Even with or without direct monetary rewards (e.g. minted coins or non-burned txn fees), selfish mining can be conceptualized more generally as the asymmetry (for different proof-of-work participants, aka miners in Bitcoin) of the cost of effective PoW (or burned txn fees), for whatever PoW (or burned txn fees) accomplishes in the consensus system. So even for Iota or DagCoin which afair don't monetarily reward the PoW (i.e. afaik the PoW is simply burned), the asymmetry still exists in terms of the value of what PoW can effect in the system. Thus as CfB wrote, "a more sophisticated strategy may be more profitable" given some externalities such as achieving a double-spend and shorting the token's exchange value.
iamnotback
Sr. Member
****
Offline Offline

Activity: 336
Merit: 258



View Profile
November 08, 2016, 10:54:14 PM
Last edit: November 09, 2016, 03:47:21 PM by iamnotback
 #44

I spent some time on DAG based designs and this one reminds me of something that I rejected early.

As far I understand, the level of security against double-spends basically depends on the total amount spent on fees on the legit DAG.  If so, an attacker just secretly builds a subDAG that includes a few double-spends, spends more on fees in the subDAG than was spent in the legit DAG, then publishes his subDAG.  Now everybody should switch to the subDAG as it has burnt more fees.  As long as the total amount of double-spends exceeds the fees, the attack succeeds.

Smart, sorry, I'd missed that from your original post. But it seems like V. Buterin's argument from the link in the OP still applies:

"This seems weak, but in reality it isn’t; we know that in the case of Bitcoin, once the currency supply stops increasing mining will rely solely on transaction fees, and the mechanics are exactly the same (since the amount that the network will spend on mining will roughly correspond to the total number of txfees being sent in); hence, fee-based TaPoS is in this regard at least as secure as fee-only PoW mining."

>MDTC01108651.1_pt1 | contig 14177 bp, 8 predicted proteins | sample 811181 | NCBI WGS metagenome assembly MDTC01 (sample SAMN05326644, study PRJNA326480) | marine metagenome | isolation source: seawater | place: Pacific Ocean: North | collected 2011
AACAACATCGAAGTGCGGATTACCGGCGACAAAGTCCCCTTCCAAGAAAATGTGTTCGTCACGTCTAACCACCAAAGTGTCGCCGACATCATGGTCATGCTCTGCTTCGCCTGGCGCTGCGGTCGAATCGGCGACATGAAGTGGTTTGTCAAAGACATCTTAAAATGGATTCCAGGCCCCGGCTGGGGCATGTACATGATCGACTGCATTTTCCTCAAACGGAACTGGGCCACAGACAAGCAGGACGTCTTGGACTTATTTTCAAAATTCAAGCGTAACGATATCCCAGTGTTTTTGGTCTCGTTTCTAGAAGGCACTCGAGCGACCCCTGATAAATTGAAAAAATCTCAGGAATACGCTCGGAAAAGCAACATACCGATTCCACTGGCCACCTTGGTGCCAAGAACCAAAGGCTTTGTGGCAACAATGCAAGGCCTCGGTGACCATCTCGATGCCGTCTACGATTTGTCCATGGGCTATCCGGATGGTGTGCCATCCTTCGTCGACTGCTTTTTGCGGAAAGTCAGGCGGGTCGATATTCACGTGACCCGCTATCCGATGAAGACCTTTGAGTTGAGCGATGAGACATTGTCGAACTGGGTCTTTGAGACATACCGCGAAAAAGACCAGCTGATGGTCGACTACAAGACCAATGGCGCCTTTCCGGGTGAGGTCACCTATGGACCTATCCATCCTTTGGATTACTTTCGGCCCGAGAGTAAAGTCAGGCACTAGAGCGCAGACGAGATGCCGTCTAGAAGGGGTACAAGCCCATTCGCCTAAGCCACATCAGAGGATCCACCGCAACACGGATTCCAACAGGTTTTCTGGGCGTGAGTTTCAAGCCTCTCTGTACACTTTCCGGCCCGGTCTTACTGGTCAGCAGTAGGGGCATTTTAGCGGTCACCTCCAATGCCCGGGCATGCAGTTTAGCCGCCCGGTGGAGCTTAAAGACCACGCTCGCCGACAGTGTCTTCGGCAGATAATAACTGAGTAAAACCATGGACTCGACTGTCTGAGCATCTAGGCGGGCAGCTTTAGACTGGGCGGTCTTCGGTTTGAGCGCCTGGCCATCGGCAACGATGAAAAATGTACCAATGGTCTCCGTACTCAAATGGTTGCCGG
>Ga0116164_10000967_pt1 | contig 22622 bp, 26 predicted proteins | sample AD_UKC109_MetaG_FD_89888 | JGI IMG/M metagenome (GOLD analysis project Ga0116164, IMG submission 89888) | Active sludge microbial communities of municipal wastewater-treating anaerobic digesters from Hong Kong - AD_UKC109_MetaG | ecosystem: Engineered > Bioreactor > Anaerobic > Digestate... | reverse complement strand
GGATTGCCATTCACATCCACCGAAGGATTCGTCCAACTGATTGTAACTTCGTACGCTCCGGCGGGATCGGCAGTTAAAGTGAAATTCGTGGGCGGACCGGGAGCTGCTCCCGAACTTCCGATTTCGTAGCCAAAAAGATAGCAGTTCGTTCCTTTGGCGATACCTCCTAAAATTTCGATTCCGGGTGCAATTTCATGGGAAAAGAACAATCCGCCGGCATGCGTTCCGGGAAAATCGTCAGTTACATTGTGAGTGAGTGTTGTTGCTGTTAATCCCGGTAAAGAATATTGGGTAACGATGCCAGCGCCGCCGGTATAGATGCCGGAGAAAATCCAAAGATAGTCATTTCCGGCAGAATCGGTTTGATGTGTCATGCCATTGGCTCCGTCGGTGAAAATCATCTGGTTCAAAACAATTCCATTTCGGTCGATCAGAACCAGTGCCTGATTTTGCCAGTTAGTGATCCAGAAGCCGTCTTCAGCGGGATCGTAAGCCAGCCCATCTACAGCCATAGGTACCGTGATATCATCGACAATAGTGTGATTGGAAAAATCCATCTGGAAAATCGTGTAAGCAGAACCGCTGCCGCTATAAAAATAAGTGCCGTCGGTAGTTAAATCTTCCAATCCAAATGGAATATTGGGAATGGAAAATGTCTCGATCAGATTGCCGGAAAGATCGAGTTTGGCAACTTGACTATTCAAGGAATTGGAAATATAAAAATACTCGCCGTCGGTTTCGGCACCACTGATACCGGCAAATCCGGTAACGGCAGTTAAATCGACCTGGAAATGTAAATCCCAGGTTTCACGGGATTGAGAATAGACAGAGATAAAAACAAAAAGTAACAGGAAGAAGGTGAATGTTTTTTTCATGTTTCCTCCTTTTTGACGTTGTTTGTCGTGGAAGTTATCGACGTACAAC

@TomHolden, I agree that Satoshi's PoW has the same potential vulnerability in that if double-spends exceed the value of what was burned to provide security, then a 51% lie-in-wait attack is possible funded by the value of the double-spends (possibly also shorting the exchange value in case the successful attack craters the price).

Thus, @tonych's concern applies to every consensus design (including Satoshi's) which is based on burning some resources as the metric of the longest-chain-rule (regardless whether multiple branches are merged to form the longest-chain, e.g. a DAG).

We really don't want a crypto-currency that is too liquid into fungible monetary equivalents, as it would not be secure except by overpaying for security. This points to future of crypto-tokens more for micropayments as a more viable reasonable security cost paradigm. As block rewards wind down for Bitcoin, then this may become more apparent.
iamnotback
Sr. Member
****
Offline Offline

Activity: 336
Merit: 258



View Profile
November 08, 2016, 11:40:31 PM
 #45

3. "The correct chain among multiple candidates is the one that has either (i) the longest coin-days-destroyed (ie. number of coins in the account * time since last access), or (ii) the highest transaction fees"

Btw, in 2013 I apparently instigated or influenced Dan Larimer to make that change to his TaPoS design (that you indicated with strikethrough).
Pages: « 1 2 [3]  All
  Print  
 
Jump to:  

Powered by MySQL Powered by PHP Powered by SMF 1.1.19 | SMF © 2006-2009, Simple Machines Valid XHTML 1.0! Valid CSS!